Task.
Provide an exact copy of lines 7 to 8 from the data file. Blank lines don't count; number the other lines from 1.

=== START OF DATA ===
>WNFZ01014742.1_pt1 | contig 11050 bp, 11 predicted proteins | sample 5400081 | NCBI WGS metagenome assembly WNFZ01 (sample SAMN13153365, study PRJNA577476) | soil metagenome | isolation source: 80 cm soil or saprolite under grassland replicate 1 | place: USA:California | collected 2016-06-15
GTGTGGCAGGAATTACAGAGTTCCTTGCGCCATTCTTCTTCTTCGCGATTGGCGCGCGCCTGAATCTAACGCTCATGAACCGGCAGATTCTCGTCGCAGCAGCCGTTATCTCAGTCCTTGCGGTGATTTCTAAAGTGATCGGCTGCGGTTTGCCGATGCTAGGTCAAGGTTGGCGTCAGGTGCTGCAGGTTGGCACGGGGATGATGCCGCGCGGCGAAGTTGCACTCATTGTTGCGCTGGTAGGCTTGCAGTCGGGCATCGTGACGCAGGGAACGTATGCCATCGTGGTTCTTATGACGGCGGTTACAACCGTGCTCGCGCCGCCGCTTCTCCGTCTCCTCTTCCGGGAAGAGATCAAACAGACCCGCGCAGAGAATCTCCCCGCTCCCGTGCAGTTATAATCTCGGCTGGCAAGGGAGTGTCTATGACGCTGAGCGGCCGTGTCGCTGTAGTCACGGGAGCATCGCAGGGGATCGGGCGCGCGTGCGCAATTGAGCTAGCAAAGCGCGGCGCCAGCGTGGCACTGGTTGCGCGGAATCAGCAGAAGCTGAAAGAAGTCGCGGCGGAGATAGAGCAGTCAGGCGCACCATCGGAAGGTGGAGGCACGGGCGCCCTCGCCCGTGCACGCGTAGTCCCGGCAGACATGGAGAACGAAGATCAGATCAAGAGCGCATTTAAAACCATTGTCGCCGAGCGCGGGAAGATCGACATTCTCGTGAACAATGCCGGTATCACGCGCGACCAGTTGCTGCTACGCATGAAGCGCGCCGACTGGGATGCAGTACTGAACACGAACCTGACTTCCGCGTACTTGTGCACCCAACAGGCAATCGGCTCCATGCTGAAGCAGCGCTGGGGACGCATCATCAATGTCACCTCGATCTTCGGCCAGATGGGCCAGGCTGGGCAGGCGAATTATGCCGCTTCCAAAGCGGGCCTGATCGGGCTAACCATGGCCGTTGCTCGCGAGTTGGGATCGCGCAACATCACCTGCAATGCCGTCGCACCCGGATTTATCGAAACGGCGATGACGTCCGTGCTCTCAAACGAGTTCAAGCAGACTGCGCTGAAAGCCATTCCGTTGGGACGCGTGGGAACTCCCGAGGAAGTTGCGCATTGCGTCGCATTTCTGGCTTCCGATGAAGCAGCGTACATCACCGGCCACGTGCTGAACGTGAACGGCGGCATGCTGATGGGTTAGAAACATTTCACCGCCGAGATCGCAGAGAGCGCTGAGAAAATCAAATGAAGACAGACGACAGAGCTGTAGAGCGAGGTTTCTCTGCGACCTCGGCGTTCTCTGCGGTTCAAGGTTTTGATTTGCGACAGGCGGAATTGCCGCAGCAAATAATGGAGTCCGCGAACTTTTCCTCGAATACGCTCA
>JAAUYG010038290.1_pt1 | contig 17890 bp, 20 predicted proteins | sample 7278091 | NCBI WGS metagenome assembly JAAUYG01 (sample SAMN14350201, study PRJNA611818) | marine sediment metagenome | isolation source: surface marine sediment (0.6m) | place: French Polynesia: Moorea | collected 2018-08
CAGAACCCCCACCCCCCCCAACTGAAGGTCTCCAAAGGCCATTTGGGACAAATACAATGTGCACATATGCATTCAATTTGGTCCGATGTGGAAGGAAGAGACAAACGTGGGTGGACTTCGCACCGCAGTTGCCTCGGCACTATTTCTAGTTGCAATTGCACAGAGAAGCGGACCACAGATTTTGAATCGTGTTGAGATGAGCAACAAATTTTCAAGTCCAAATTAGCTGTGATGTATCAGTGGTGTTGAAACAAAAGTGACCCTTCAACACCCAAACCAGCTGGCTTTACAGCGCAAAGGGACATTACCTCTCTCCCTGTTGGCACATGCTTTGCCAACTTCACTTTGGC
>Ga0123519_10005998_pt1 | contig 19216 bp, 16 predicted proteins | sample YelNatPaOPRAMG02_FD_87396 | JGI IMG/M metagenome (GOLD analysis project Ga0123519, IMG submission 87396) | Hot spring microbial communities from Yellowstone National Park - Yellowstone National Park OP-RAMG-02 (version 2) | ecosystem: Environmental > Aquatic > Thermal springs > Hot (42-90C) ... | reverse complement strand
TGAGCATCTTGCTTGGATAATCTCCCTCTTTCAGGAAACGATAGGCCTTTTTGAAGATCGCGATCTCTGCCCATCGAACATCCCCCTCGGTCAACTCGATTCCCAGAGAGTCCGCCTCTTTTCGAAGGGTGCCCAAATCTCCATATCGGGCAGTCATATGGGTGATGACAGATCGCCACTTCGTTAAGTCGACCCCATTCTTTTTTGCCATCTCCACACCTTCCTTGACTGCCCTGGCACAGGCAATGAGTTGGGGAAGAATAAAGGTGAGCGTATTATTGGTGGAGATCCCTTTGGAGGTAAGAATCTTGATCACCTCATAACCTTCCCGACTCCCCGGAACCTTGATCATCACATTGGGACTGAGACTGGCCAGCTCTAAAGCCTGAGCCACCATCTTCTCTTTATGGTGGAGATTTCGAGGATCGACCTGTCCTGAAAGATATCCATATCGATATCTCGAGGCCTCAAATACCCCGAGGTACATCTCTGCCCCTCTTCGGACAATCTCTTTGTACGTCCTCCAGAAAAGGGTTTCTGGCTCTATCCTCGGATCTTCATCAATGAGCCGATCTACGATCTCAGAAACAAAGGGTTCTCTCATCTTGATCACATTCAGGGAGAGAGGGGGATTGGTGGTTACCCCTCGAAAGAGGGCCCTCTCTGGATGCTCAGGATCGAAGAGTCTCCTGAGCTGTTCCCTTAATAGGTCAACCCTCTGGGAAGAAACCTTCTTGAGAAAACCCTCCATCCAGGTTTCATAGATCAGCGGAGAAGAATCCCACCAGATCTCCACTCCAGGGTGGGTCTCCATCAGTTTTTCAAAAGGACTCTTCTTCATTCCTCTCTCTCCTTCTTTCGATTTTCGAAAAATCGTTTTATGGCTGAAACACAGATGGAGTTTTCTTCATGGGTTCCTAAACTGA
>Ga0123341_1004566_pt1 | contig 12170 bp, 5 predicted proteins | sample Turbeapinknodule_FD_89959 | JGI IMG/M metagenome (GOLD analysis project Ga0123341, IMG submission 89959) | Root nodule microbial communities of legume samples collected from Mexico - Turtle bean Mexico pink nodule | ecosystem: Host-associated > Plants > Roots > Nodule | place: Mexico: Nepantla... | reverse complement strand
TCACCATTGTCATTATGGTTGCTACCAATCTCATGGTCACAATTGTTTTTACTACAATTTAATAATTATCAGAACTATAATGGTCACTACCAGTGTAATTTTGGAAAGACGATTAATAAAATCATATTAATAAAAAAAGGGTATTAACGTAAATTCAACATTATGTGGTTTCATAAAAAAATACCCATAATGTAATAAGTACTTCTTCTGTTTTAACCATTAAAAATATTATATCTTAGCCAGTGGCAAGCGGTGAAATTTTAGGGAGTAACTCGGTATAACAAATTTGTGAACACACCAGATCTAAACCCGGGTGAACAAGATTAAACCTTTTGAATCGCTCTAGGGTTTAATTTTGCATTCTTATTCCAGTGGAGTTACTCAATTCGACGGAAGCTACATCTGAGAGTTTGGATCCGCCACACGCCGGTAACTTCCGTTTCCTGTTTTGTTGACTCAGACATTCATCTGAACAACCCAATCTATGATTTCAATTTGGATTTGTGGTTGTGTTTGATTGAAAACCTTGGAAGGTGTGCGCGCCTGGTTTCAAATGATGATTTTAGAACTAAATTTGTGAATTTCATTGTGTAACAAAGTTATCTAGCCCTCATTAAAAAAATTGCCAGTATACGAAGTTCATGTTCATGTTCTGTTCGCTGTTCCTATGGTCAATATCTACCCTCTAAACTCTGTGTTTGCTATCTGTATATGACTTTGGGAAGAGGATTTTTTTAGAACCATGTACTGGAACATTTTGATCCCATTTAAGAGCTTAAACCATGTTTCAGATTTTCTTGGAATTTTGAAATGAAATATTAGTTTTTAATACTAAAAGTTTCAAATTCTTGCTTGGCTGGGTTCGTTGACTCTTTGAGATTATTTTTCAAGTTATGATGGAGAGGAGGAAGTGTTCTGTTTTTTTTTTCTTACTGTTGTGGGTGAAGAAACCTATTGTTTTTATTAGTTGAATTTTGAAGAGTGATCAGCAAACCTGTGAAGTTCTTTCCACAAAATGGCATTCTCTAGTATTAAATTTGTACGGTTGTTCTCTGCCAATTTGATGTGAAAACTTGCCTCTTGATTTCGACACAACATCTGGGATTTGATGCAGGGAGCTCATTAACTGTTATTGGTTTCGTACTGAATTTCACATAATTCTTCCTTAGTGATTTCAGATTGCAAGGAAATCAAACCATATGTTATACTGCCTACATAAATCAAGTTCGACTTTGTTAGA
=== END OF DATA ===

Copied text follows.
>Ga0123341_1004566_pt1 | contig 12170 bp, 5 predicted proteins | sample Turbeapinknodule_FD_89959 | JGI IMG/M metagenome (GOLD analysis project Ga0123341, IMG submission 89959) | Root nodule microbial communities of legume samples collected from Mexico - Turtle bean Mexico pink nodule | ecosystem: Host-associated > Plants > Roots > Nodule | place: Mexico: Nepantla... | reverse complement strand
TCACCATTGTCATTATGGTTGCTACCAATCTCATGGTCACAATTGTTTTTACTACAATTTAATAATTATCAGAACTATAATGGTCACTACCAGTGTAATTTTGGAAAGACGATTAATAAAATCATATTAATAAAAAAAGGGTATTAACGTAAATTCAACATTATGTGGTTTCATAAAAAAATACCCATAATGTAATAAGTACTTCTTCTGTTTTAACCATTAAAAATATTATATCTTAGCCAGTGGCAAGCGGTGAAATTTTAGGGAGTAACTCGGTATAACAAATTTGTGAACACACCAGATCTAAACCCGGGTGAACAAGATTAAACCTTTTGAATCGCTCTAGGGTTTAATTTTGCATTCTTATTCCAGTGGAGTTACTCAATTCGACGGAAGCTACATCTGAGAGTTTGGATCCGCCACACGCCGGTAACTTCCGTTTCCTGTTTTGTTGACTCAGACATTCATCTGAACAACCCAATCTATGATTTCAATTTGGATTTGTGGTTGTGTTTGATTGAAAACCTTGGAAGGTGTGCGCGCCTGGTTTCAAATGATGATTTTAGAACTAAATTTGTGAATTTCATTGTGTAACAAAGTTATCTAGCCCTCATTAAAAAAATTGCCAGTATACGAAGTTCATGTTCATGTTCTGTTCGCTGTTCCTATGGTCAATATCTACCCTCTAAACTCTGTGTTTGCTATCTGTATATGACTTTGGGAAGAGGATTTTTTTAGAACCATGTACTGGAACATTTTGATCCCATTTAAGAGCTTAAACCATGTTTCAGATTTTCTTGGAATTTTGAAATGAAATATTAGTTTTTAATACTAAAAGTTTCAAATTCTTGCTTGGCTGGGTTCGTTGACTCTTTGAGATTATTTTTCAAGTTATGATGGAGAGGAGGAAGTGTTCTGTTTTTTTTTTCTTACTGTTGTGGGTGAAGAAACCTATTGTTTTTATTAGTTGAATTTTGAAGAGTGATCAGCAAACCTGTGAAGTTCTTTCCACAAAATGGCATTCTCTAGTATTAAATTTGTACGGTTGTTCTCTGCCAATTTGATGTGAAAACTTGCCTCTTGATTTCGACACAACATCTGGGATTTGATGCAGGGAGCTCATTAACTGTTATTGGTTTCGTACTGAATTTCACATAATTCTTCCTTAGTGATTTCAGATTGCAAGGAAATCAAACCATATGTTATACTGCCTACATAAATCAAGTTCGACTTTGTTAGA